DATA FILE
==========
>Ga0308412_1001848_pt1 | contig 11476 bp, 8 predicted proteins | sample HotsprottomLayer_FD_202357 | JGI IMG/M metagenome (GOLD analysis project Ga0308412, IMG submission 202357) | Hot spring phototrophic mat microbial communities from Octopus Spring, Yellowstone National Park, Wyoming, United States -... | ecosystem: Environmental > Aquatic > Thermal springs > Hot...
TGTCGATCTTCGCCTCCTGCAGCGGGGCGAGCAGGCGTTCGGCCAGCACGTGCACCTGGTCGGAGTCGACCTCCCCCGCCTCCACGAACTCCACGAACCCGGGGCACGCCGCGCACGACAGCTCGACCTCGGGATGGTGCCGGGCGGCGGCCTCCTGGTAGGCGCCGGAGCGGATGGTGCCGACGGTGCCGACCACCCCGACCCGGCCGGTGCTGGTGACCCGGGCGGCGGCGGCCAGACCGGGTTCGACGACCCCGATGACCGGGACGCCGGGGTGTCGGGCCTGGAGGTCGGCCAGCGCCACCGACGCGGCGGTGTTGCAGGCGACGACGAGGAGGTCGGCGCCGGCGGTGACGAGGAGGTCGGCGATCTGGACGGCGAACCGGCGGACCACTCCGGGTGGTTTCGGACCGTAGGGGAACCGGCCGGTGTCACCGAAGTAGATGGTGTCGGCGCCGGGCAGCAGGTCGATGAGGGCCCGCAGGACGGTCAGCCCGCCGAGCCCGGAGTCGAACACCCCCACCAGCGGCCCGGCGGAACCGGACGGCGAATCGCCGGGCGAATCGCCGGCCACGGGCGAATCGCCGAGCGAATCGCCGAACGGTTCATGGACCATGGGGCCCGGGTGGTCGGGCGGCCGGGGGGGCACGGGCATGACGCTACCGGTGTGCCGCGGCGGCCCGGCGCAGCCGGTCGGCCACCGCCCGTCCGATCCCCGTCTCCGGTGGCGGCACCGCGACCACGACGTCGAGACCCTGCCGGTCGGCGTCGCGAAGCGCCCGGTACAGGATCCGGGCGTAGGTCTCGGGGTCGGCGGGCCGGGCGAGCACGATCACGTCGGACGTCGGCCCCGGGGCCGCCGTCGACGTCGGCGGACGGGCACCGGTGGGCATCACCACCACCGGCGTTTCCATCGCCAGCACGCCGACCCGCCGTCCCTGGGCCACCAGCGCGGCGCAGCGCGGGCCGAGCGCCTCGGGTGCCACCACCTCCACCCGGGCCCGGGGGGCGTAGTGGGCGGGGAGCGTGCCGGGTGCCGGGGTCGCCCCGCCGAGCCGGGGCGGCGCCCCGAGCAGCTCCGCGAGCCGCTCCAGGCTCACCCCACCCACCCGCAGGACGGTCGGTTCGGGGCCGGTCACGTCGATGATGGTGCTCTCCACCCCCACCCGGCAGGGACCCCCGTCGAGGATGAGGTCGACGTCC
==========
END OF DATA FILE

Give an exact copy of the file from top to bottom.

>Ga0308412_1001848_pt1 | contig 11476 bp, 8 predicted proteins | sample HotsprottomLayer_FD_202357 | JGI IMG/M metagenome (GOLD analysis project Ga0308412, IMG submission 202357) | Hot spring phototrophic mat microbial communities from Octopus Spring, Yellowstone National Park, Wyoming, United States -... | ecosystem: Environmental > Aquatic > Thermal springs > Hot...
TGTCGATCTTCGCCTCCTGCAGCGGGGCGAGCAGGCGTTCGGCCAGCACGTGCACCTGGTCGGAGTCGACCTCCCCCGCCTCCACGAACTCCACGAACCCGGGGCACGCCGCGCACGACAGCTCGACCTCGGGATGGTGCCGGGCGGCGGCCTCCTGGTAGGCGCCGGAGCGGATGGTGCCGACGGTGCCGACCACCCCGACCCGGCCGGTGCTGGTGACCCGGGCGGCGGCGGCCAGACCGGGTTCGACGACCCCGATGACCGGGACGCCGGGGTGTCGGGCCTGGAGGTCGGCCAGCGCCACCGACGCGGCGGTGTTGCAGGCGACGACGAGGAGGTCGGCGCCGGCGGTGACGAGGAGGTCGGCGATCTGGACGGCGAACCGGCGGACCACTCCGGGTGGTTTCGGACCGTAGGGGAACCGGCCGGTGTCACCGAAGTAGATGGTGTCGGCGCCGGGCAGCAGGTCGATGAGGGCCCGCAGGACGGTCAGCCCGCCGAGCCCGGAGTCGAACACCCCCACCAGCGGCCCGGCGGAACCGGACGGCGAATCGCCGGGCGAATCGCCGGCCACGGGCGAATCGCCGAGCGAATCGCCGAACGGTTCATGGACCATGGGGCCCGGGTGGTCGGGCGGCCGGGGGGGCACGGGCATGACGCTACCGGTGTGCCGCGGCGGCCCGGCGCAGCCGGTCGGCCACCGCCCGTCCGATCCCCGTCTCCGGTGGCGGCACCGCGACCACGACGTCGAGACCCTGCCGGTCGGCGTCGCGAAGCGCCCGGTACAGGATCCGGGCGTAGGTCTCGGGGTCGGCGGGCCGGGCGAGCACGATCACGTCGGACGTCGGCCCCGGGGCCGCCGTCGACGTCGGCGGACGGGCACCGGTGGGCATCACCACCACCGGCGTTTCCATCGCCAGCACGCCGACCCGCCGTCCCTGGGCCACCAGCGCGGCGCAGCGCGGGCCGAGCGCCTCGGGTGCCACCACCTCCACCCGGGCCCGGGGGGCGTAGTGGGCGGGGAGCGTGCCGGGTGCCGGGGTCGCCCCGCCGAGCCGGGGCGGCGCCCCGAGCAGCTCCGCGAGCCGCTCCAGGCTCACCCCACCCACCCGCAGGACGGTCGGTTCGGGGCCGGTCACGTCGATGATGGTGCTCTCCACCCCCACCCGGCAGGGACCCCCGTCGAGGATGAGGTCGACGTCC